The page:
Quitting My Media Habit Cold Turkey


Media consumes my day, scribbling in the margins of my life.

I know I’m not alone.

An October study found Americans swallow up a whole 11 hours per day of various forms of media ranging from texting to radio. This same study predicts American’s appetite will average 15 hours a day by next year.

I feel the effects on my attention span. My young children tax my brain enough already, so I decided to take a drastic step to reclaim my mind. I set aside the remote and started a one month media fast.

Could you do it? I struggled through, and I already feel myself thinking clearer and praying more.

I feel a little like Cinderella once her fairy godmother poofed onto the scene, but instead of a gown and carriage, I’ve been given the gift of time. Three hours more per day descends on me like a package out of the sky in the form of no television, movies, Facebook or fiction.

So with this newfound gift of time, I accomplish more. I have even started this blog I’ve been meaning to get to for years. Without the distraction of TV, I brainstormed a book I want to write.

As a reward in itself, I study the Bible and exercise once the kids visit lullaby land. Quitting my media routine redeems 8:30-11:30 p.m. Every. Single. Day.

Replacing a bad habit with a good one is the only way to avoid returning to the foul habit, so I read every day, juggling between two or three different books.

Reading sharpens my thinking and speech. Conversations come easier, and I pause less often to think. My language and vocabulary have improved, and all the reading sharpens my writing.

I don’t check my Facebook feed five times a day anymore. This hones my focus to accomplish the tasks before me. You might still find me wondering around my kitchen trying to remember what I was doing, but my memory improves daily.

As far as TV goes, I don’t miss it at all. Most of the time I only sit in front of the tube to spend time with the Kenyan. He winds down. We hold hands and laugh with each other at the jokes. Sitting with the Kenyan I miss, but the mindless TV I will skip in the future.

Movies I definitely miss. A good movie is art. I will add movies back into my schedule once I make more progress on the blog and book.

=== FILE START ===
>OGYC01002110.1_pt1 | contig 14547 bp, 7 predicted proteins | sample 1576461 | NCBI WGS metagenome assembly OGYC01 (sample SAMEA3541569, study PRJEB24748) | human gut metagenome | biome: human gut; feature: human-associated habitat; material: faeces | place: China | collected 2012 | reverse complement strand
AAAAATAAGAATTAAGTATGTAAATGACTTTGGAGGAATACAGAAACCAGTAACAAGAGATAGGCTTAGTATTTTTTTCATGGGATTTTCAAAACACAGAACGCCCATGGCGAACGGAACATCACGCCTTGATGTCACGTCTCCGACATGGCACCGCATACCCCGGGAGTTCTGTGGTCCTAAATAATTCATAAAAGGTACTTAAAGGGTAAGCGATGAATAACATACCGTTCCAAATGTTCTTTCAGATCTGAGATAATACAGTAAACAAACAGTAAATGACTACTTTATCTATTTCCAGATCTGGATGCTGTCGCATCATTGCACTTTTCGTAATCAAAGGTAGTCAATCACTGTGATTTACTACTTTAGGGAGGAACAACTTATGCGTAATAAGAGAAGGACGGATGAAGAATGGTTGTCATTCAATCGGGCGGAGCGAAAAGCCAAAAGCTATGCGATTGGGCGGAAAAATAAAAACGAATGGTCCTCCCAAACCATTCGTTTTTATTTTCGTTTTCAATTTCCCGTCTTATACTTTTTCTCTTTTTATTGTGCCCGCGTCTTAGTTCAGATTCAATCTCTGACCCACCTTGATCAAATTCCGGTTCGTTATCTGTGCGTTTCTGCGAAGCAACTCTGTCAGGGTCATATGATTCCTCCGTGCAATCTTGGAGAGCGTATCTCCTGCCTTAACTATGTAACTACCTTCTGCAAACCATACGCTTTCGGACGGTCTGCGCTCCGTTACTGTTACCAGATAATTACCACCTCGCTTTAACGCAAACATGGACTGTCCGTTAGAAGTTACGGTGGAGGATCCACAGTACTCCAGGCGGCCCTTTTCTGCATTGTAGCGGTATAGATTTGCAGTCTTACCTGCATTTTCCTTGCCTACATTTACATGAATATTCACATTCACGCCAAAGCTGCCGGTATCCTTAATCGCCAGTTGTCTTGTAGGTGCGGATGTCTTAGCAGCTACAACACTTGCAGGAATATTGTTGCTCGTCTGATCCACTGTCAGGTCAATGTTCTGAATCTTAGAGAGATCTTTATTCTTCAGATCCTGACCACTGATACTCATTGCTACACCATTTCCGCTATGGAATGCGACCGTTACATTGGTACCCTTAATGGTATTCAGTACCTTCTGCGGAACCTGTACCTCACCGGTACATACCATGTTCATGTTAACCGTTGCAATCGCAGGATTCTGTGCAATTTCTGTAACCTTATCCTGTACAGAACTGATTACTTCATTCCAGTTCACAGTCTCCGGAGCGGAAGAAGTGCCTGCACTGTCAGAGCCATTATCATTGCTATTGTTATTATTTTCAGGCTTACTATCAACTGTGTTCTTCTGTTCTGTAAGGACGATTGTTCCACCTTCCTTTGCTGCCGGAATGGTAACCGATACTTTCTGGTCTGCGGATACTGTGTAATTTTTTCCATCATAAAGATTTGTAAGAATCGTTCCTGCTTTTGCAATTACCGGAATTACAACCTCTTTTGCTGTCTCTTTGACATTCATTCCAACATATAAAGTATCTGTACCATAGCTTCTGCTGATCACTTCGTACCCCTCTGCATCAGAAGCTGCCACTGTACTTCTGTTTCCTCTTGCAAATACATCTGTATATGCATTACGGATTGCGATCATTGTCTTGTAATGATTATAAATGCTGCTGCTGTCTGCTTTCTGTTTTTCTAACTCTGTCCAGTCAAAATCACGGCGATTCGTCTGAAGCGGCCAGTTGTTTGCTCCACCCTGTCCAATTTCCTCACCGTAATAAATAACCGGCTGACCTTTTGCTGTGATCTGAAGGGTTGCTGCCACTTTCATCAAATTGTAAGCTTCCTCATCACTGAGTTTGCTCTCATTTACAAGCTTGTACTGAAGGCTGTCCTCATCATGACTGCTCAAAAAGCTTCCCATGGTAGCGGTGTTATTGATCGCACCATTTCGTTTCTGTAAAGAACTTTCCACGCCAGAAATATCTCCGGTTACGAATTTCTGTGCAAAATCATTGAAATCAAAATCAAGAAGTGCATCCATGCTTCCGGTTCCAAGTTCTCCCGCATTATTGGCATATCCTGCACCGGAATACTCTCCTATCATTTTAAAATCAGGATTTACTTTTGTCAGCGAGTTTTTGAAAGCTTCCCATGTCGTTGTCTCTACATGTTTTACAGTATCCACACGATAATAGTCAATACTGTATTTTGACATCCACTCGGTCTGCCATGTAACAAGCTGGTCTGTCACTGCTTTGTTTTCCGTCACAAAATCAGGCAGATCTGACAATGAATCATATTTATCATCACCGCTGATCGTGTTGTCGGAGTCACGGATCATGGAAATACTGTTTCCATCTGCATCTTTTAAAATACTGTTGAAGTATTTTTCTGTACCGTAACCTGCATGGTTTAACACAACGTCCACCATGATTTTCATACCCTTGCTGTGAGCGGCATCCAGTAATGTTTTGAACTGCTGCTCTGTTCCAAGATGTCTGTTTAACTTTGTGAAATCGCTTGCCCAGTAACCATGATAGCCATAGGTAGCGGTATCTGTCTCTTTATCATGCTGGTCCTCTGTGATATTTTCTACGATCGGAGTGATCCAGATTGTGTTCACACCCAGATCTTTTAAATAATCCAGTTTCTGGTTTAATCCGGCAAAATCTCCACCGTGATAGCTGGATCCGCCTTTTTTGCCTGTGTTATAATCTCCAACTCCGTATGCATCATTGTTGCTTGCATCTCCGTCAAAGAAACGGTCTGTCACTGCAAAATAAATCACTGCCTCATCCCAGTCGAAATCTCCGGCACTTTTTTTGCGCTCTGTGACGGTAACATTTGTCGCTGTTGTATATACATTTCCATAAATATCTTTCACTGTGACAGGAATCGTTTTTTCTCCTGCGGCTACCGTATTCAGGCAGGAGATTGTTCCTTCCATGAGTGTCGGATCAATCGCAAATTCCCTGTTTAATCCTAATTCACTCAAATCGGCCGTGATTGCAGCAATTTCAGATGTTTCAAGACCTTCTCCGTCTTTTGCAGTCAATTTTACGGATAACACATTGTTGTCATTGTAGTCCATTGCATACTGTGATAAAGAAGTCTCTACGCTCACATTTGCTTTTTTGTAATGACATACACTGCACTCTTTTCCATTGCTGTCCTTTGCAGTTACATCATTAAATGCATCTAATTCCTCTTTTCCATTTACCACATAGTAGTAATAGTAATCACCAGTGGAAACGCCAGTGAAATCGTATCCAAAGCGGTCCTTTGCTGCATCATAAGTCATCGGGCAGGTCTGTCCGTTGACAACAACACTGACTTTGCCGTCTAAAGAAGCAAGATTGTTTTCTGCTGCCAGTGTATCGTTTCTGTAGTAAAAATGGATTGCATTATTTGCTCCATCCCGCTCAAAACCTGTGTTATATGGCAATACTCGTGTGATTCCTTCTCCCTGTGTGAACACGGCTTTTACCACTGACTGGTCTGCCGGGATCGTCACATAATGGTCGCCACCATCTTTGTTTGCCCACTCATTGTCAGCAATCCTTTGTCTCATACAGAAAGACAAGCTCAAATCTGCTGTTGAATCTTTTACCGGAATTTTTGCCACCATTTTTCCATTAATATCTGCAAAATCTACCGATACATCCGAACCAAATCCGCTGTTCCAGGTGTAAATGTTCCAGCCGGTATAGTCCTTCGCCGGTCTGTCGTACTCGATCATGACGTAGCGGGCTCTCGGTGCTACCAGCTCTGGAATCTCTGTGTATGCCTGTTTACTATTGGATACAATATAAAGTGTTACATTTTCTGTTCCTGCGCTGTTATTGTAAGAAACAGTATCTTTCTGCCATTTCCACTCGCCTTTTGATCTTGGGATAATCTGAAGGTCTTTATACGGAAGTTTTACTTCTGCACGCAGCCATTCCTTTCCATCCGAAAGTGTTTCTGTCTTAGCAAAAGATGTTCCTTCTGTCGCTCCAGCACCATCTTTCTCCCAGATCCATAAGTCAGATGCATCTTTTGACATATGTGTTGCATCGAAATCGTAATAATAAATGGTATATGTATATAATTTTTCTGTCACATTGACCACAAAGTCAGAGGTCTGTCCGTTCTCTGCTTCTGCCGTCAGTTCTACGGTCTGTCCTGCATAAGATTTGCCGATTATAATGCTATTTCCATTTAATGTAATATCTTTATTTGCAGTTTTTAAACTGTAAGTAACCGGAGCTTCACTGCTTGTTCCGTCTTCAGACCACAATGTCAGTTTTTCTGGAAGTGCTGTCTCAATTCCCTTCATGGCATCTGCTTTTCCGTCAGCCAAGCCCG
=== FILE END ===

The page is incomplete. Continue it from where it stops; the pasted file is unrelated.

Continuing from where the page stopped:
Fiction I will add back into my media diet but avoid the meaningless novels cluttering my library. Instead I’ll focus on classics, bestsellers and historical fiction.

I pick up fiction second only after my head goes numb to nonfiction. This is when AMC’s Walking Dead would tempt me, but I will turn to fiction much more after seeing the benefits I’ve reaped so far.

Have you ever gone to sleep Sunday night and wondered, what happened to the weekend?

Before quitting my media habit, I often asked myself this. So the next weekend I would set out to rest more intentionally spending more time on the couch with my remote, but rest never comes.

Instead, TV arrests me and I end up serving it. True rest comes from erasing the extra media scrawled into the margin of my life.

No longer a slave to media, my mind can rest, explore and think freely. I bless the day I found the freedom to turn it off. Now I can rest.




3 thoughts on “Quitting My Media Habit Cold Turkey

  1. Good for you! I gave up television for about 9 months a few years ago. It was my version of the “stay away from dead bodies” portion of a Nazarite vow. Instead of watching television wih my hubby in the evenings, I knelt on the floor of our spare bedroom surrounded by Bibles, commentaries and various other resources. I studied, prayed and took dictation for about five hours each night and in the end I gave birth to a Bible study. I am just starting to reconfigure the Bible study into a book so I will likely be giving up television again until it is finished. May you produce much good and glorious fruit with your new found gift of time.

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